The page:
What do these types of loans have in common?
- Interest begins accruing at disbursement.
- The loans listed below all have a credit component - in other words, either the student or the cosigner (or both) must meet the lender's credit-worthiness requirements.
Click here for more detailed information about which questions to ask before you decide on a loan program.
Federal Direct Parent PLUS Loan
College Access Loan (CAL)
Private Education Loan
Why it's important
|Who is the borrower?
||Student's natural or adoptive parent, or a step-parent who appears on the FAFSA||Student (must be Texas resident)||Student||Whomever is listed as the borrower is primarily liable for the debt; however, in the case of a cosigned loan the cosigner is equally liable|
|Who is the lender?||US Dept of Education||State of Texas||Multiple lender options available - see TCU's recommendations here||You will have a long relationship with whatever lender you select.|
|Loan limit per year
||Student's estimated cost of attendance as determined by TCU less other financial aid the student is receiving||Because CAL funds are limited, TCU will certify up to $20,000 per student per year; CAL loan cannot “replace” Stafford loan eligibility (even if student declines Stafford loans)||Student's estimated cost of attendance as determined by TCU less other financial aid the student is receiving||Most families borrow from a combination of loan programs to meet their needs.|
|Cosigner||Parent borrower can add endorser if borrower credit not sufficient||Almost always required for undergrad students; using cosigner can result in lower up-front fee||Almost always required for undergrad students; definite benefit to add cosigner - will likely improve interest rate||One decision that must be made is whether the debt should be in the parent's or student's name. The PLUS offers parent responsibility for the debt, while the CAL or private student loan places the student as primary borrower (although the cosigner is liable also).|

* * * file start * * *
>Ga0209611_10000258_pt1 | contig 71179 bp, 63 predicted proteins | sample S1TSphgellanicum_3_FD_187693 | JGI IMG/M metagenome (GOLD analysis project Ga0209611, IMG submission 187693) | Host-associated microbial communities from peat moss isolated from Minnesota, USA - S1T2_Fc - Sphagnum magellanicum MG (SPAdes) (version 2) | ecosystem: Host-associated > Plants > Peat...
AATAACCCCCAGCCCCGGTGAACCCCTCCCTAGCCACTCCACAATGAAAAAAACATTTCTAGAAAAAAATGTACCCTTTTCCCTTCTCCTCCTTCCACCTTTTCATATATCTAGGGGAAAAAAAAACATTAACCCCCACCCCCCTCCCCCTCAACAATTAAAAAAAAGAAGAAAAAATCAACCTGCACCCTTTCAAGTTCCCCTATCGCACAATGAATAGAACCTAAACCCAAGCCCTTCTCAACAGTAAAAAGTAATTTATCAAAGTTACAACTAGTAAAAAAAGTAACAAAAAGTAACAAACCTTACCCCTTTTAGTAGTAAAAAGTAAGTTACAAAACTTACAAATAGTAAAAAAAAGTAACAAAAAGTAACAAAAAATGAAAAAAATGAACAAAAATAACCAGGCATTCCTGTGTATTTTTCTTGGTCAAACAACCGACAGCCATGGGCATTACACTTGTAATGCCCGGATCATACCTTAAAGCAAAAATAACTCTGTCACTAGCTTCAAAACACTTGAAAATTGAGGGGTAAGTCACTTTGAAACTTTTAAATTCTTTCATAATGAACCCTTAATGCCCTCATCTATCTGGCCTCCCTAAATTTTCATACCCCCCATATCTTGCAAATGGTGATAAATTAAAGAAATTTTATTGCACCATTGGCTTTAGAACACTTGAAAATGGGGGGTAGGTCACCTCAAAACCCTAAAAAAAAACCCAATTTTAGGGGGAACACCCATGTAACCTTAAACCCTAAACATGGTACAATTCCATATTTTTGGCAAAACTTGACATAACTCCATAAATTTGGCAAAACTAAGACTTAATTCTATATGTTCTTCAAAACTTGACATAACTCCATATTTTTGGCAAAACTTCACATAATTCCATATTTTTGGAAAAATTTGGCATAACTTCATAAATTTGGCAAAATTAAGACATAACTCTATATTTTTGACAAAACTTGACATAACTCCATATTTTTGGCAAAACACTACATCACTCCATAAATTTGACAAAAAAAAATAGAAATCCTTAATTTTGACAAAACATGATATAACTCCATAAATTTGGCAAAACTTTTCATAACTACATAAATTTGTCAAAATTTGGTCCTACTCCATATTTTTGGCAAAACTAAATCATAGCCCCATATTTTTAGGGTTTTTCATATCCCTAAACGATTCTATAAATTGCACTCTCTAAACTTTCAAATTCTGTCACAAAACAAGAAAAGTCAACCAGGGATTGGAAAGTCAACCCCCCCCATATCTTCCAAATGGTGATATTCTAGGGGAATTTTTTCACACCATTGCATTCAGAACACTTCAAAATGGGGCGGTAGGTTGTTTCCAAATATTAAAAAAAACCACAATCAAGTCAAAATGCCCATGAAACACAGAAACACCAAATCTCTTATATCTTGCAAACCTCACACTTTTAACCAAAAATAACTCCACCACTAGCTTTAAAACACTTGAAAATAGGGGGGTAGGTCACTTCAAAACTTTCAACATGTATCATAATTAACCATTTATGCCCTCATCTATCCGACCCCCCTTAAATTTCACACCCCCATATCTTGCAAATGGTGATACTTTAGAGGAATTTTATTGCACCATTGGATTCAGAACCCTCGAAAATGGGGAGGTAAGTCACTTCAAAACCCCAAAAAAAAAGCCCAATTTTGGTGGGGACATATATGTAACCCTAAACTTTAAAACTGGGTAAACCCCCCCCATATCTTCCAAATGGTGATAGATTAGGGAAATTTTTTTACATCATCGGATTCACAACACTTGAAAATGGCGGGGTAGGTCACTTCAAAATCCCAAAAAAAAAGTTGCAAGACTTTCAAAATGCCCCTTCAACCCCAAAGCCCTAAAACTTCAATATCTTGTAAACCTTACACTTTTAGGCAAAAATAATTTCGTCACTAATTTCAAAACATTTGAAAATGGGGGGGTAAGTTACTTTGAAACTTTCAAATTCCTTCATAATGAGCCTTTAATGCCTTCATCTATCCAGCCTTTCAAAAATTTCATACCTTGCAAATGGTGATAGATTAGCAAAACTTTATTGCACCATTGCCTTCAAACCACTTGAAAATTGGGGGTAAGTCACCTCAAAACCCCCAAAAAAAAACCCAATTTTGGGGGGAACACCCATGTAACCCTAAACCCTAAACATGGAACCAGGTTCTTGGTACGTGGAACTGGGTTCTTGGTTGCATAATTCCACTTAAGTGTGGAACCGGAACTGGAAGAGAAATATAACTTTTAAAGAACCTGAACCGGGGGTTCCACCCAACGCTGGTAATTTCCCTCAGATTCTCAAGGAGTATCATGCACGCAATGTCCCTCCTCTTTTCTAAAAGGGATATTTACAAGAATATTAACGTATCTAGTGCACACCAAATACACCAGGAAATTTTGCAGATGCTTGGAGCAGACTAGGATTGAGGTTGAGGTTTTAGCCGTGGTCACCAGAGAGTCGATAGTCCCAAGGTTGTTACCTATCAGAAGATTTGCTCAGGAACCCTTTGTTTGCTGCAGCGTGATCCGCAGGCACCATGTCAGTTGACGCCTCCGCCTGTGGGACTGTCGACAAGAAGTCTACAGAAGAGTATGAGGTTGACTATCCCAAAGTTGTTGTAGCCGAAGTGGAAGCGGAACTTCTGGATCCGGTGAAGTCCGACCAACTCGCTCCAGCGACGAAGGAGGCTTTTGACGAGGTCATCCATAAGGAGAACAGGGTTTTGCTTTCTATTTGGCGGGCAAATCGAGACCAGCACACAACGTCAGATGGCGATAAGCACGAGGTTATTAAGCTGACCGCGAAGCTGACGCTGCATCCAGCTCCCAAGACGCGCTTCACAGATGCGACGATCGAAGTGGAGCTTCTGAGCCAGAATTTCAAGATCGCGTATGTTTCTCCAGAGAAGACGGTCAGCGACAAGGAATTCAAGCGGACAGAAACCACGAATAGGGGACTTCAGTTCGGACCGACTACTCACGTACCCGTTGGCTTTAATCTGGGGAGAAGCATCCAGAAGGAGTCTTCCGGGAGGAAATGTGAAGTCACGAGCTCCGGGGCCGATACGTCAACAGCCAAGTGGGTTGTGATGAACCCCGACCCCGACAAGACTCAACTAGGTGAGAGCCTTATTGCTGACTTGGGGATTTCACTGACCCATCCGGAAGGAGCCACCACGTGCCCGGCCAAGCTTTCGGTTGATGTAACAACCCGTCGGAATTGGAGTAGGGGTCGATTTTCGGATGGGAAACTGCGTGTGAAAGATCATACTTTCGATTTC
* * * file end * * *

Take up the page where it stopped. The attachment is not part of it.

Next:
|Can the cosigner ever be "released" from the loan?||No||No||Varies by lender; if available, student must make a certain number of payments on time and pass a credit check to release the cosigner||Cosigners might feel more agreeable to cosigning if there is an opportunity to be removed from the debt obligation after a certain time period.|
|Interest Rate||Fixed at 7.9% for life of the loan, unless consolidated||Fixed at 5.25% for the life of the loan||Both variable and fixed rate loans available; rates depend upon credit of student borrower and/or cosigner; variable rates generally range from 3.5% to 10%, and fixed rates from 7% to 14%.||While the stable nature of a fixed rate loan has advantages, borrowers and cosigners should carefully consider all options. It is possible that borrowers/ cosigners with good credit may be able to obtain a lower rate on a private loan than is available on the Federal and state fixed rate options. Should the borrower intend to repay the loan in a relatively short amount of time, during which it is less likely a variable interest rate will rise dramatically, selecting a lower rate on a private loan may be the best choice.|
|Interest Capitalization||Interest capitalized (calculated and added to principal) upon entering repayment and again after any period of deferment or forbearance||Interest is never capitalized||Varies by lender; most capitalize upon entering repayment and again after any period of forbearance||The more often interest is capitalized, the more expensive the loan.|